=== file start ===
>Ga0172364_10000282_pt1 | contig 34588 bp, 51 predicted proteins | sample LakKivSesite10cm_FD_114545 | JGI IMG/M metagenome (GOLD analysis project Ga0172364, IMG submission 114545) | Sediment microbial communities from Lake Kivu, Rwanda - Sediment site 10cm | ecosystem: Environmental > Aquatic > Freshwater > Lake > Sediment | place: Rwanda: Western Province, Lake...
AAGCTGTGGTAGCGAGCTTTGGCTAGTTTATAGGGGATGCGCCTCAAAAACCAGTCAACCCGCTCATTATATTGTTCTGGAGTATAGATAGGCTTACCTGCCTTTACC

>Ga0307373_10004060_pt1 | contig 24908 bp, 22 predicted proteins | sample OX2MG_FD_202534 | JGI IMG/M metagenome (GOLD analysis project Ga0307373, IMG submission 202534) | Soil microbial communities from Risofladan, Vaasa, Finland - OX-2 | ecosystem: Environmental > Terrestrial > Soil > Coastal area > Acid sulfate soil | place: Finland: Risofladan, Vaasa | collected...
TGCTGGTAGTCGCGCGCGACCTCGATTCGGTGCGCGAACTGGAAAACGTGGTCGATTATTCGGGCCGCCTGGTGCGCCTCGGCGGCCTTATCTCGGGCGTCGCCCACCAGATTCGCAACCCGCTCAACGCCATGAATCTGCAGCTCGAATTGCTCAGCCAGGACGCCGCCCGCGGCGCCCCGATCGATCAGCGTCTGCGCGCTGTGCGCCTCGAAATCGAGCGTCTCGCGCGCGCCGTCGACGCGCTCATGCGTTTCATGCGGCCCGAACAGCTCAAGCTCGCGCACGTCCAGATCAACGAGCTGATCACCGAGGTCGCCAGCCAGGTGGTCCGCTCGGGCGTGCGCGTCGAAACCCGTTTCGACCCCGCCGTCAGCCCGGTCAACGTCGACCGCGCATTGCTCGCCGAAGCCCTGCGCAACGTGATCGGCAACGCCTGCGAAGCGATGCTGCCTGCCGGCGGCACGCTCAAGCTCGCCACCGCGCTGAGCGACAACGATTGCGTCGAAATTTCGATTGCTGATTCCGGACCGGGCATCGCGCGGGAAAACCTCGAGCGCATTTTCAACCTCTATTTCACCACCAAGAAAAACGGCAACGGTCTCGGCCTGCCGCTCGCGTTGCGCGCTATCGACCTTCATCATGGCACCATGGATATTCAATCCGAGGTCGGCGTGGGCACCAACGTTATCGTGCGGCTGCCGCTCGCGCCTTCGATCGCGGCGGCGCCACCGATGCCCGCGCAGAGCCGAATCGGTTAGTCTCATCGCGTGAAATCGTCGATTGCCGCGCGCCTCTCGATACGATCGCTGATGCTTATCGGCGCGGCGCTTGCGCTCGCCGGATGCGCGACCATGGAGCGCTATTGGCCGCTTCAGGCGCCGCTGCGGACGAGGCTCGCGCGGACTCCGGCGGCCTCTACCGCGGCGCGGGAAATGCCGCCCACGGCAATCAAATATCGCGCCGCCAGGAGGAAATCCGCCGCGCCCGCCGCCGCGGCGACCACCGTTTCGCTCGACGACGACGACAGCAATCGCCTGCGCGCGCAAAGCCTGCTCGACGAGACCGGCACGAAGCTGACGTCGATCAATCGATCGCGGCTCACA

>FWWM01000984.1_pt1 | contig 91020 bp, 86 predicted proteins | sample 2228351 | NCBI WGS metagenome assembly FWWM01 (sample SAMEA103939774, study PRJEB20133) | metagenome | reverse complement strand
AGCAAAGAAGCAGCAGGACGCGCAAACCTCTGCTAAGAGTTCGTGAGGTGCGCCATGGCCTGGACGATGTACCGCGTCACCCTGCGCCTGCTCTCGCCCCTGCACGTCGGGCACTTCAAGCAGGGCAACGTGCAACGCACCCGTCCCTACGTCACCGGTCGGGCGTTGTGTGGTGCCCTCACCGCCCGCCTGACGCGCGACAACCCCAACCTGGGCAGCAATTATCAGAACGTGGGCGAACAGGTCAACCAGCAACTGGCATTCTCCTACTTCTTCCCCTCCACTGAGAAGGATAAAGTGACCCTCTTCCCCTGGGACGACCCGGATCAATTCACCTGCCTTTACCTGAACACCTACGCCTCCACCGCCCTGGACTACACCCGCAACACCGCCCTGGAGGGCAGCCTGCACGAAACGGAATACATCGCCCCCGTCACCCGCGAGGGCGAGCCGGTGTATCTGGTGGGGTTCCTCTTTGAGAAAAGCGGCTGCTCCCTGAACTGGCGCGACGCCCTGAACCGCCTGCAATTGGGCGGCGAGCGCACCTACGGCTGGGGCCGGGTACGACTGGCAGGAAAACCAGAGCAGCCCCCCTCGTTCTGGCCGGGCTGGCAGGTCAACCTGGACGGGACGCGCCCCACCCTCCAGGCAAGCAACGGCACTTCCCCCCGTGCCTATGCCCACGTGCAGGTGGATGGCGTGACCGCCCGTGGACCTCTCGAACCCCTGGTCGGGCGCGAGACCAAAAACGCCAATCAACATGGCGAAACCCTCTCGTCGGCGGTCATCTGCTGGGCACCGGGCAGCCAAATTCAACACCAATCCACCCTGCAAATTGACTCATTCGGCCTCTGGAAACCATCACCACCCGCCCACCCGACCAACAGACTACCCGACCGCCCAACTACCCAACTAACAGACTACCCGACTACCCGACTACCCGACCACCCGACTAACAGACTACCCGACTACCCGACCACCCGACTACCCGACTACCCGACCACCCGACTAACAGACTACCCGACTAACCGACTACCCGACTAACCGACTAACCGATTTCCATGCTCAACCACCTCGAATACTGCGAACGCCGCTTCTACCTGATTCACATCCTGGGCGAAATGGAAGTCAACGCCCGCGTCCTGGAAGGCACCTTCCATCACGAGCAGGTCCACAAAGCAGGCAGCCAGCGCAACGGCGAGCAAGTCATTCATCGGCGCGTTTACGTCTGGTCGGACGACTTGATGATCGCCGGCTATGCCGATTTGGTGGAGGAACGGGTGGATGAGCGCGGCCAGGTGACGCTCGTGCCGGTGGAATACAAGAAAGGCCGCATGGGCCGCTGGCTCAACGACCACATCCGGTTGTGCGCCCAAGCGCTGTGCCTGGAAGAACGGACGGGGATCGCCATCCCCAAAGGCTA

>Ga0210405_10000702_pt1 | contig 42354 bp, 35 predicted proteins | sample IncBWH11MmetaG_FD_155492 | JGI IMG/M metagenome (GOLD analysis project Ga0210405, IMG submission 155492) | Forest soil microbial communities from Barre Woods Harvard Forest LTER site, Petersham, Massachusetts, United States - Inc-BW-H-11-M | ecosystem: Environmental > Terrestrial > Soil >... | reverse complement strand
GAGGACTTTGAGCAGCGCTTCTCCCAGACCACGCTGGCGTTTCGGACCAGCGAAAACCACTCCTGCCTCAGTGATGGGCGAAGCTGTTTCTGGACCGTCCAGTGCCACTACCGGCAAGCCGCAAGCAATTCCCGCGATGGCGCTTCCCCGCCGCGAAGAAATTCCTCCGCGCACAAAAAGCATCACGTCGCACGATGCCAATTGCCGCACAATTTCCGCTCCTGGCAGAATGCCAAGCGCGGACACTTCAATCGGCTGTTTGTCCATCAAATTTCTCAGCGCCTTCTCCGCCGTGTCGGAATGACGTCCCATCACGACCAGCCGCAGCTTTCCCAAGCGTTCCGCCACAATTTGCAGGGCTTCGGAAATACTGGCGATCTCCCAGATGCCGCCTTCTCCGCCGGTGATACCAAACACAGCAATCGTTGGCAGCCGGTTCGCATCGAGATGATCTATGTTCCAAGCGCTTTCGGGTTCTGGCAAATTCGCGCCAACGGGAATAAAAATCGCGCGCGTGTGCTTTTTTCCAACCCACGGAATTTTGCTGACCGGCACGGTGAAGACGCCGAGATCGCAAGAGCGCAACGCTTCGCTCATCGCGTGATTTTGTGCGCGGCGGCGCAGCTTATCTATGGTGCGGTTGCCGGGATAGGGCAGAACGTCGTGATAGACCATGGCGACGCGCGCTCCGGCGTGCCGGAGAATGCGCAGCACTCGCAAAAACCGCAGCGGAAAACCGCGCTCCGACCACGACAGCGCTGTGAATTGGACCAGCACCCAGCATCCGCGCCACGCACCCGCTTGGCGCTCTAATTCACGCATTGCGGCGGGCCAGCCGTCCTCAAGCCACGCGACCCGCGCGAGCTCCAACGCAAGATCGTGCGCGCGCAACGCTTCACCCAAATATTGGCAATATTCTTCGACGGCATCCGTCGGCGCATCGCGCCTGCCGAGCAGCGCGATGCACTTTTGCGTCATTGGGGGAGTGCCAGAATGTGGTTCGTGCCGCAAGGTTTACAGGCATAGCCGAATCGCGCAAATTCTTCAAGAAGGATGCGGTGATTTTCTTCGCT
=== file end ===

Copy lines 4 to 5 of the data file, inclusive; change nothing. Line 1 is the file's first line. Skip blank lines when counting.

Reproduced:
TGCTGGTAGTCGCGCGCGACCTCGATTCGGTGCGCGAACTGGAAAACGTGGTCGATTATTCGGGCCGCCTGGTGCGCCTCGGCGGCCTTATCTCGGGCGTCGCCCACCAGATTCGCAACCCGCTCAACGCCATGAATCTGCAGCTCGAATTGCTCAGCCAGGACGCCGCCCGCGGCGCCCCGATCGATCAGCGTCTGCGCGCTGTGCGCCTCGAAATCGAGCGTCTCGCGCGCGCCGTCGACGCGCTCATGCGTTTCATGCGGCCCGAACAGCTCAAGCTCGCGCACGTCCAGATCAACGAGCTGATCACCGAGGTCGCCAGCCAGGTGGTCCGCTCGGGCGTGCGCGTCGAAACCCGTTTCGACCCCGCCGTCAGCCCGGTCAACGTCGACCGCGCATTGCTCGCCGAAGCCCTGCGCAACGTGATCGGCAACGCCTGCGAAGCGATGCTGCCTGCCGGCGGCACGCTCAAGCTCGCCACCGCGCTGAGCGACAACGATTGCGTCGAAATTTCGATTGCTGATTCCGGACCGGGCATCGCGCGGGAAAACCTCGAGCGCATTTTCAACCTCTATTTCACCACCAAGAAAAACGGCAACGGTCTCGGCCTGCCGCTCGCGTTGCGCGCTATCGACCTTCATCATGGCACCATGGATATTCAATCCGAGGTCGGCGTGGGCACCAACGTTATCGTGCGGCTGCCGCTCGCGCCTTCGATCGCGGCGGCGCCACCGATGCCCGCGCAGAGCCGAATCGGTTAGTCTCATCGCGTGAAATCGTCGATTGCCGCGCGCCTCTCGATACGATCGCTGATGCTTATCGGCGCGGCGCTTGCGCTCGCCGGATGCGCGACCATGGAGCGCTATTGGCCGCTTCAGGCGCCGCTGCGGACGAGGCTCGCGCGGACTCCGGCGGCCTCTACCGCGGCGCGGGAAATGCCGCCCACGGCAATCAAATATCGCGCCGCCAGGAGGAAATCCGCCGCGCCCGCCGCCGCGGCGACCACCGTTTCGCTCGACGACGACGACAGCAATCGCCTGCGCGCGCAAAGCCTGCTCGACGAGACCGGCACGAAGCTGACGTCGATCAATCGATCGCGGCTCACA

>FWWM01000984.1_pt1 | contig 91020 bp, 86 predicted proteins | sample 2228351 | NCBI WGS metagenome assembly FWWM01 (sample SAMEA103939774, study PRJEB20133) | metagenome | reverse complement strand